It started with a text from an old friend ‘Do you want a referral for a listing?’ I looked at who this was coming from and replied ‘yes!!’ My friend was referring his own realtor from back east who had suddenly found herself dealing with her aunt’s estate in Portland. She was already in Portland along with her sister and I went up into SW hills to meet them. It’s a tough job, dealing with a passing you weren’t expecting and taking a crash course in a real estate market in a city (and state) that you don’t know. My clients were both realtors, one in Connecticut, the other in Massachusetts, both of which have very different laws surrounding the purchase and sale of real estate. My job was to educate them in the nuances of Oregon law, vagaries of the Portland real estate market and to help them organize the sale of all possessions unwanted by family.
The problem facing me was a small but beautiful home in the west hills on a double lot on a street dominated by larger homes. The house itself needed some upgrading and remodeling in order to make it work better for the way people like to live now. Most problematic was the upstairs bathroom, clearly an afterthought and not very well conceived, the kitchen was tired and disconnected from any other room and the main bathroom was on the ground floor, also in need of updates. However, the living room and dining room were both full of beautiful original details and would be the thing that hooked a buyer – well that and the second lot, currently all grass with a couple of trees which could potentially be divided and sold separately. We all agreed that it would be a shame if the two lots were separated, a growing family was our desired buyer who would cherish the large grassy playground.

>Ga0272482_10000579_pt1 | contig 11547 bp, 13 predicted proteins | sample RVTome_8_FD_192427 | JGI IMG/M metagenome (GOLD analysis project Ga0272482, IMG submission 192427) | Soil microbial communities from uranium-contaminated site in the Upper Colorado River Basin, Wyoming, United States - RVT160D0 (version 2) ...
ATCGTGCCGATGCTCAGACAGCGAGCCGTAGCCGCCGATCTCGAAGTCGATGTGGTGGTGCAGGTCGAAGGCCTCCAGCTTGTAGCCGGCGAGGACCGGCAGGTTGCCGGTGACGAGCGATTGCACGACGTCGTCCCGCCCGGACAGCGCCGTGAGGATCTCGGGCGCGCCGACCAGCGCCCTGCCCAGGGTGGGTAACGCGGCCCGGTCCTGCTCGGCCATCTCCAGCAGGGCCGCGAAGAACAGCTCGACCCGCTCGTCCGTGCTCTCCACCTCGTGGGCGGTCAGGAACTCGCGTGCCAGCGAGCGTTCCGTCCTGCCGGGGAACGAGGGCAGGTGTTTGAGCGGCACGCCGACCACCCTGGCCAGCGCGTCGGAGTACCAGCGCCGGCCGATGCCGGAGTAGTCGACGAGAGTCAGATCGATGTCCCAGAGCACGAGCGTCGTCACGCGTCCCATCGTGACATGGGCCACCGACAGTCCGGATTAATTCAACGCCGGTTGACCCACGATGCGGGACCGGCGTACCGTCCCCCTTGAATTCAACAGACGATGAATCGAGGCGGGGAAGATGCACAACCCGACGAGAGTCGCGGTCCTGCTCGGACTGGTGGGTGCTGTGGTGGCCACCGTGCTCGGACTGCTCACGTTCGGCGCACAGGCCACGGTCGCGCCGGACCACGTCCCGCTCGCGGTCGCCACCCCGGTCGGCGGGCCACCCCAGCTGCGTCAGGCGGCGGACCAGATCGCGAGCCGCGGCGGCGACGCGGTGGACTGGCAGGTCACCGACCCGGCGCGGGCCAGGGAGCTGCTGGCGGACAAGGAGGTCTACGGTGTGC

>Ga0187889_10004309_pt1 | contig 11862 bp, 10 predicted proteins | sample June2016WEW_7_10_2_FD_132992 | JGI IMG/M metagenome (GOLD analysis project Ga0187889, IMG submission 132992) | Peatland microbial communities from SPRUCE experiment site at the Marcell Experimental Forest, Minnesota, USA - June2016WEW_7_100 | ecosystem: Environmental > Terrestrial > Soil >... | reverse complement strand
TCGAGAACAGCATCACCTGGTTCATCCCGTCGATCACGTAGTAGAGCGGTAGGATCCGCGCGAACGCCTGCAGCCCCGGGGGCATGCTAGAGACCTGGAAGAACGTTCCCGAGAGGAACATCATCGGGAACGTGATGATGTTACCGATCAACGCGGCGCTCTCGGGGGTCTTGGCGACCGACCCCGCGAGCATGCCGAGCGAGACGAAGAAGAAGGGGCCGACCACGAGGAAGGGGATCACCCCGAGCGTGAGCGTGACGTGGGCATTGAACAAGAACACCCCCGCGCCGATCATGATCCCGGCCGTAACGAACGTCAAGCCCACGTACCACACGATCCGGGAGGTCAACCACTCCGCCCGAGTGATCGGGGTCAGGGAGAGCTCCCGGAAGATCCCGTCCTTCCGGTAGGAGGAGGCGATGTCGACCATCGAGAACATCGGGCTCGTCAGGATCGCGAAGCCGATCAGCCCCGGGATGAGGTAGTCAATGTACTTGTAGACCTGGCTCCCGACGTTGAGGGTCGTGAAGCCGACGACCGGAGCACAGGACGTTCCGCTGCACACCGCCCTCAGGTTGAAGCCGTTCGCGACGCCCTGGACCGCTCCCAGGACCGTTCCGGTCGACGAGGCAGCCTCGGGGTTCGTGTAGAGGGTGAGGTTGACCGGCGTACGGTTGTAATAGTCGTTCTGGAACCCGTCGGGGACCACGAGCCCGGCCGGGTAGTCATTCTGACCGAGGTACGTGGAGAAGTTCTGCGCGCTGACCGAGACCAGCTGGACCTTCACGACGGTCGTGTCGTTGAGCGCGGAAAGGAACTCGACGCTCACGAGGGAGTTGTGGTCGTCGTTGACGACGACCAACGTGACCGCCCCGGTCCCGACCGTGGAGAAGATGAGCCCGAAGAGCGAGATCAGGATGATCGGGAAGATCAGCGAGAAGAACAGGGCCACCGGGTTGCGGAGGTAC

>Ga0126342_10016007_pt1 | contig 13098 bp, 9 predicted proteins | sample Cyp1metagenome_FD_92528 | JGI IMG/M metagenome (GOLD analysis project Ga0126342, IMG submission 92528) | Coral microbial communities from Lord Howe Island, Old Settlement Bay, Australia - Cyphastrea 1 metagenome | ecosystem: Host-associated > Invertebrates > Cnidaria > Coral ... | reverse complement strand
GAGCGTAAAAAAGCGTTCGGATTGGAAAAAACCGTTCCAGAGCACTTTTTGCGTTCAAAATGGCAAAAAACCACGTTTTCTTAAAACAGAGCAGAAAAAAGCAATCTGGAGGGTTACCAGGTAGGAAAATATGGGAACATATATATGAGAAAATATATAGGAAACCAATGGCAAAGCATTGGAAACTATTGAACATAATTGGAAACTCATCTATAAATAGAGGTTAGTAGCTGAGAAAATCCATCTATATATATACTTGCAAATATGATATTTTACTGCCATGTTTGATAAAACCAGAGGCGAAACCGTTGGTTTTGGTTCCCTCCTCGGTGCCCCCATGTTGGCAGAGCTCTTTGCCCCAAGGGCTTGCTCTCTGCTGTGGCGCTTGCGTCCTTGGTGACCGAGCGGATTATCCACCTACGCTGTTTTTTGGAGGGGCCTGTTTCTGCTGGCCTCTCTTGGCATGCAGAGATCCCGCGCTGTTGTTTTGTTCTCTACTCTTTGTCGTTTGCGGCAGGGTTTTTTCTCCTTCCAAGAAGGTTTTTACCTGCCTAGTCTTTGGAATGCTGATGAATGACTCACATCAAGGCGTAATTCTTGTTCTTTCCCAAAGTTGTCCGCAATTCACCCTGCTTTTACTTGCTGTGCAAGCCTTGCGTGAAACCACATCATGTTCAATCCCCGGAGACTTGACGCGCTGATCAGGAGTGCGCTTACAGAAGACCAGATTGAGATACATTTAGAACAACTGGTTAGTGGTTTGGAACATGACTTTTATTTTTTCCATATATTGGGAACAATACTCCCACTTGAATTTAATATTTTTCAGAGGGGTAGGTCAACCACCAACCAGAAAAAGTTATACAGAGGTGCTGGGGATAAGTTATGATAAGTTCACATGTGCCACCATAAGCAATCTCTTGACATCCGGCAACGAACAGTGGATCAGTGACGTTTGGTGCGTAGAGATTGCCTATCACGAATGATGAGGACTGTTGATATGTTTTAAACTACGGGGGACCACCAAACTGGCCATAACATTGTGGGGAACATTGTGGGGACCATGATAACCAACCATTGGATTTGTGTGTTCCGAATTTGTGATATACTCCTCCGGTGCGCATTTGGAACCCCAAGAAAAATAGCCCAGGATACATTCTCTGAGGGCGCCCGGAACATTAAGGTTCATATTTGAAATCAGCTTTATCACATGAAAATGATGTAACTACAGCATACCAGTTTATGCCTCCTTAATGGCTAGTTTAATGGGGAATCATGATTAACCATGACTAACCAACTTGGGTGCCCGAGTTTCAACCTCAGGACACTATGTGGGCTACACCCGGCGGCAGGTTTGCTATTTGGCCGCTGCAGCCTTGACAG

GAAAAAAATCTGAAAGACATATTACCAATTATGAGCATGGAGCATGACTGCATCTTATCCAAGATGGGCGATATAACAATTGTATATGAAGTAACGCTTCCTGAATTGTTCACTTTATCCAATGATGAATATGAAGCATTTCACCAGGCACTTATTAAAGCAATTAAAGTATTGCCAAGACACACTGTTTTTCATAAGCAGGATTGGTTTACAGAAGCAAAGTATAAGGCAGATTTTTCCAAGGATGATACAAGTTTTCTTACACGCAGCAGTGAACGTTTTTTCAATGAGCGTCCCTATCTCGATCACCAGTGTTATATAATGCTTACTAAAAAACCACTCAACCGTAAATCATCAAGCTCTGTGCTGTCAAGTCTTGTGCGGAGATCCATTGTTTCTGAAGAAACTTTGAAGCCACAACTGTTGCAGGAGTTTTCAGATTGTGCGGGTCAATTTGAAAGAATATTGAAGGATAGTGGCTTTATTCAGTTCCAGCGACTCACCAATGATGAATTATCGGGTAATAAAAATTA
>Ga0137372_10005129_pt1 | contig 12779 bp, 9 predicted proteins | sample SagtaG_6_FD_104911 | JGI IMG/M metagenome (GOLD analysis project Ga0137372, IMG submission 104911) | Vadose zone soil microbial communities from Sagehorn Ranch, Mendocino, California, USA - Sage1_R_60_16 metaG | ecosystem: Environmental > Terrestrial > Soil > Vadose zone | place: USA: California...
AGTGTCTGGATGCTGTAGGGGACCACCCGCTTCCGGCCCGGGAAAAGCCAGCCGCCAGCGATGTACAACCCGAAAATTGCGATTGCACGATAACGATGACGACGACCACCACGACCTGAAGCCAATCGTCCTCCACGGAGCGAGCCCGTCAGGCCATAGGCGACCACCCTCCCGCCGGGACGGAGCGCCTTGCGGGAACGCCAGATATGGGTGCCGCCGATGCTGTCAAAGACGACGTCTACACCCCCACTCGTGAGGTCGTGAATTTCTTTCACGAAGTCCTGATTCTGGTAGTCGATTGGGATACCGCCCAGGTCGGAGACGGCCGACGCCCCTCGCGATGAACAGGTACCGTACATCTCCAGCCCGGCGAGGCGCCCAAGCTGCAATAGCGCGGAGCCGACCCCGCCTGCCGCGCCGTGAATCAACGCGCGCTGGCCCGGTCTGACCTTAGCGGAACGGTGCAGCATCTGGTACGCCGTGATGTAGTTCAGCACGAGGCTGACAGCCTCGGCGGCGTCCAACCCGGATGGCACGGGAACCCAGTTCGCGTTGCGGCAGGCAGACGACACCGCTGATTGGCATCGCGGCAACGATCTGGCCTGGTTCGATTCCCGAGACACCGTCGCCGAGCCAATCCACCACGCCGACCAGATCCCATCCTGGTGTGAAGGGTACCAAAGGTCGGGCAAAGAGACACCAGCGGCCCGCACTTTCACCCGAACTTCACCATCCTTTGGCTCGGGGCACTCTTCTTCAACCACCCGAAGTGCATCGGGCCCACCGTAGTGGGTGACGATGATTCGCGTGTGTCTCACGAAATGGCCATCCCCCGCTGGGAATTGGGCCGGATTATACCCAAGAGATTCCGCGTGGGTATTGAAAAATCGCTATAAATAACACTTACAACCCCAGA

Finding comps for this house was tricky and at this point I was glad that my sellers were well versed in the art of putting together a comparable market analysis and understood the problem. I felt very strongly that we should market the house for $850,000 as the cost of upgrading would run to about $200,000 when all said & done. Even with the separate lot it might not quite be a million dollar home once this was achieved.
For the past few of years the Portland market has thrived best on slightly under priced homes, selling very fast, often with multiple offers that bring a higher price. What has worked far less often is pricing a house at the perceived rate (based on sold prices rather than offering price coupled with time on market) and watching it sit and sit, go through a couple of price reductions before finally arriving at the price everyone likes and selling after 90 days or more. My sellers operated in a market where this almost never happens and whilst a house might sit for months waiting for a buyer, the price WILL be achieved, and so my strategy was hard to swallow. They very much wanted to be closer to that magical one million mark and so we went to market with a $925,000 price tag.
Almost immediately we got an offer (full price) and almost as fast the buyer backed out as they realized the scope of repairs and upgrades. And then we sat and sat and sat. We had two price reductions $895,000 and finally $869,000 and here’s where the prophesy came true. Within hours of reaching the right price we had multiple offers and we ended up with exactly what we had wished for – a growing family who loved the yard, wanted to do the work and offered us $900,000. They (and their agent) were lovely to work with, everyone happy, everyone feeling like they had got exactly what they wanted….. months after we started marketing the house.
So the moral of the story is LISTEN TO YOUR REALTOR! Even when they are telling you a story that sounds completely ass over tit, they generally know what they’re talking about!!
I am both a Realtor and Interior Designer. I have transitioned from simply selling homes to selling what makes homes beautiful.
©Suze Riley 2013